We have another update now on a basic piece of federal business that's not getting done. Congress has been fighting over the Highway Trust Fund. It pays the federal share of road and bridge construction projects. That trust fund is running on fumes. In the absence of a long-term agreement, the House has passed a temporary extension. It would provide $11 billion to keep the fund paying out until spring. President Obama had been pressing for a long-term fix but says he will settle for this. Here's NPR's Brian Naylor.
The Tea Party-aligned groups that pushed the strategy that led to last fall's government shutdown are back, this time urging a "no" vote on the short-term extension to the federal highway funding program.
FreedomWorks, Heritage Action and the Club for Growth have all announced they intend to use the vote when grading lawmakers.
Call it the latest round in the Republican's Party's battle between its establishment and Tea Party wings. And as has often been the case in recent months, on Tuesday afternoon, the establishment prevailed.
A flood of comments about net neutrality crashed the Federal Communications Commission's commenting site on Tuesday, the original deadline for public comments on the controversial Internet proposal. But the tech problems are buying those who want to weigh in some extra time — the deadline for public commenting is now Friday at midnight.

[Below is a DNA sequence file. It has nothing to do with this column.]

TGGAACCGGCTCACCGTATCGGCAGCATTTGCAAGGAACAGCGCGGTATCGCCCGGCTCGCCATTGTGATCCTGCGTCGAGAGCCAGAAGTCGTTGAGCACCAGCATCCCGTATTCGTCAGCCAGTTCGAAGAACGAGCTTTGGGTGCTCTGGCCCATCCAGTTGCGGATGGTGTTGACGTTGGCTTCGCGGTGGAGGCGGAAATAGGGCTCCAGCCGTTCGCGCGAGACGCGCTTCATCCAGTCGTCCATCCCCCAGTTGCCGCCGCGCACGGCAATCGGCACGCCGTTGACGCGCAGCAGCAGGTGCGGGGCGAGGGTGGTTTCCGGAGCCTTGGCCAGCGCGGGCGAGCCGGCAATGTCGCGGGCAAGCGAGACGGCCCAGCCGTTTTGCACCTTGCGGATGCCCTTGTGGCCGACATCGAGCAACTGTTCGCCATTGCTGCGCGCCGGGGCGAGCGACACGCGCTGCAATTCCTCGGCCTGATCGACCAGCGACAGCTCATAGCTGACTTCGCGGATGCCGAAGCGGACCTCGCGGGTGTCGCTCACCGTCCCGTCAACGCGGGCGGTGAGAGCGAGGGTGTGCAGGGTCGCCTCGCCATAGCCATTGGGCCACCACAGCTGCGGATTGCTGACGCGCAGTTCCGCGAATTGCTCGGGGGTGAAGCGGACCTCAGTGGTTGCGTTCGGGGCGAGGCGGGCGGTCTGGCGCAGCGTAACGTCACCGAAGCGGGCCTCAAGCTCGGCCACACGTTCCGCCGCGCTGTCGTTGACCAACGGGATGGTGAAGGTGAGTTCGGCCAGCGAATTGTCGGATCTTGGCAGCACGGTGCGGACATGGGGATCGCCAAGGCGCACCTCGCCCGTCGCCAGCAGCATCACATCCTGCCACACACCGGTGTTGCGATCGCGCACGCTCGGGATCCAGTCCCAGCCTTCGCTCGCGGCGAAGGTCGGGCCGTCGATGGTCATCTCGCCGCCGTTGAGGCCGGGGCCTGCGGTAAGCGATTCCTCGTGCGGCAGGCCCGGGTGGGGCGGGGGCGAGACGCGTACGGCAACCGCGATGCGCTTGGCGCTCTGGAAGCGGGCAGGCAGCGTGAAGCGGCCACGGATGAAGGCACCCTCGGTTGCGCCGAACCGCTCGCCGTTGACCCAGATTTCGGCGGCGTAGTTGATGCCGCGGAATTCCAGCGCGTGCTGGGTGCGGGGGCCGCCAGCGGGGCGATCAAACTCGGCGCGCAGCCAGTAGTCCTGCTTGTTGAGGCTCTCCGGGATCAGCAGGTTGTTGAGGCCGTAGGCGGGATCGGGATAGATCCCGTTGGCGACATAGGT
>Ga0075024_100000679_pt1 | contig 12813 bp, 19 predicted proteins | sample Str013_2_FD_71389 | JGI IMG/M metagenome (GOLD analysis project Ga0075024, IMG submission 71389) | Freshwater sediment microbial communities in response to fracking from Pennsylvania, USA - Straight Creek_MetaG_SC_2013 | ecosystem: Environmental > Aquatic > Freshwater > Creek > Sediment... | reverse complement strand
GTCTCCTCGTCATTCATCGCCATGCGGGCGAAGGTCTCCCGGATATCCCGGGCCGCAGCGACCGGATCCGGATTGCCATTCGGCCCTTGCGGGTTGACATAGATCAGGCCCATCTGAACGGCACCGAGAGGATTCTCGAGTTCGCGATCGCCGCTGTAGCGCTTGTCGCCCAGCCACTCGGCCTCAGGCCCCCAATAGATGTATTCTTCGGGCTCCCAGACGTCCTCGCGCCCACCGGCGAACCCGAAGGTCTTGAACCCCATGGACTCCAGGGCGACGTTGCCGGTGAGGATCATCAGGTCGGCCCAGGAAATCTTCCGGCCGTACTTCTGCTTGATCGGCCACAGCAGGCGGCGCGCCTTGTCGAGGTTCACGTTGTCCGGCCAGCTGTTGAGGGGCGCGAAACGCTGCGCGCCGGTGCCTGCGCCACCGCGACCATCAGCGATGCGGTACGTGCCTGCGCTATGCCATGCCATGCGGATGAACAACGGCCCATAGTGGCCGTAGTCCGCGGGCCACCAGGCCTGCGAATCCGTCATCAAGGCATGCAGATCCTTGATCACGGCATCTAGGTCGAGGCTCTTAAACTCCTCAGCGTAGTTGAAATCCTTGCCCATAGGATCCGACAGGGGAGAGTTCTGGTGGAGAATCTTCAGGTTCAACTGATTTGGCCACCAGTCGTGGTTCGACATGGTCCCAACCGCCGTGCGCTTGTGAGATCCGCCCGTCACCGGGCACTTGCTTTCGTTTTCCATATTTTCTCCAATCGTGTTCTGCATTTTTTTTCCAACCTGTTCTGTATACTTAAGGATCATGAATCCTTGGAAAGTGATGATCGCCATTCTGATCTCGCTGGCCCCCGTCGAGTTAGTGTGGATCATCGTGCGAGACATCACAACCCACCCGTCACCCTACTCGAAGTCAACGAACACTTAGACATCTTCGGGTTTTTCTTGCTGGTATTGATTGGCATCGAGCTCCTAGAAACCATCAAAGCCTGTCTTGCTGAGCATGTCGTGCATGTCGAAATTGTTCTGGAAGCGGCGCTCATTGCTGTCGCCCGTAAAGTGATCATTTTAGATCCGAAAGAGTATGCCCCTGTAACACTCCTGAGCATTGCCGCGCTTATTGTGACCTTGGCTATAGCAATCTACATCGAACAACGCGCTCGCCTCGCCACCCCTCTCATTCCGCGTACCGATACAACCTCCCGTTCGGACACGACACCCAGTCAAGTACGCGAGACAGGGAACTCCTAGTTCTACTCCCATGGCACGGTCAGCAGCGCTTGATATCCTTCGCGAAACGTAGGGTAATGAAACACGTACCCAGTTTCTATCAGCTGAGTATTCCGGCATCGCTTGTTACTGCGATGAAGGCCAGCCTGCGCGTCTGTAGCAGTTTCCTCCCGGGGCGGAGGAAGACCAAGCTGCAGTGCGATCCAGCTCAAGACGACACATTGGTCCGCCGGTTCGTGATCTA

Of the 780,000 comments submitted to the FCC, 100,000 came on Tuesday alone, which the FCC's outdated electronic comment filing system was not capable of handling.
Now a fact check in the ongoing story about IRS treatment of conservative groups. For more than a year, two house committees have been investigating the IRS for stalling conservative groups that were seeking tax-exempt status. House Republicans have alleged the Obama administration orchestrated the delays. But as NPR's Peter Overby reports, the evidence collected over the past year fails to support that allegation.
From NPR News, this is ALL THINGS CONSIDERED. I'm Audie Cornish.
ROBERT SIEGEL, HOST:
And I'm Robert Siegel. It's a familiar dance in Washington - President Obama makes a request to Congress and the House says no. This time, the no is in response to the $3.7 billion dollars the president requested to respond to an influx of unaccompanied immigrant children at the U.S.-Mexico border.
Two former Utah state attorneys general were arrested Tuesday. Both face numerous charges, including receiving and soliciting bribes.
Mark Shurtleff served as attorney general for a dozen years before completing his third term at the beginning of 2013. John Swallow was elected to succeed him but resigned in November, less than a year into the job. Both are Republicans.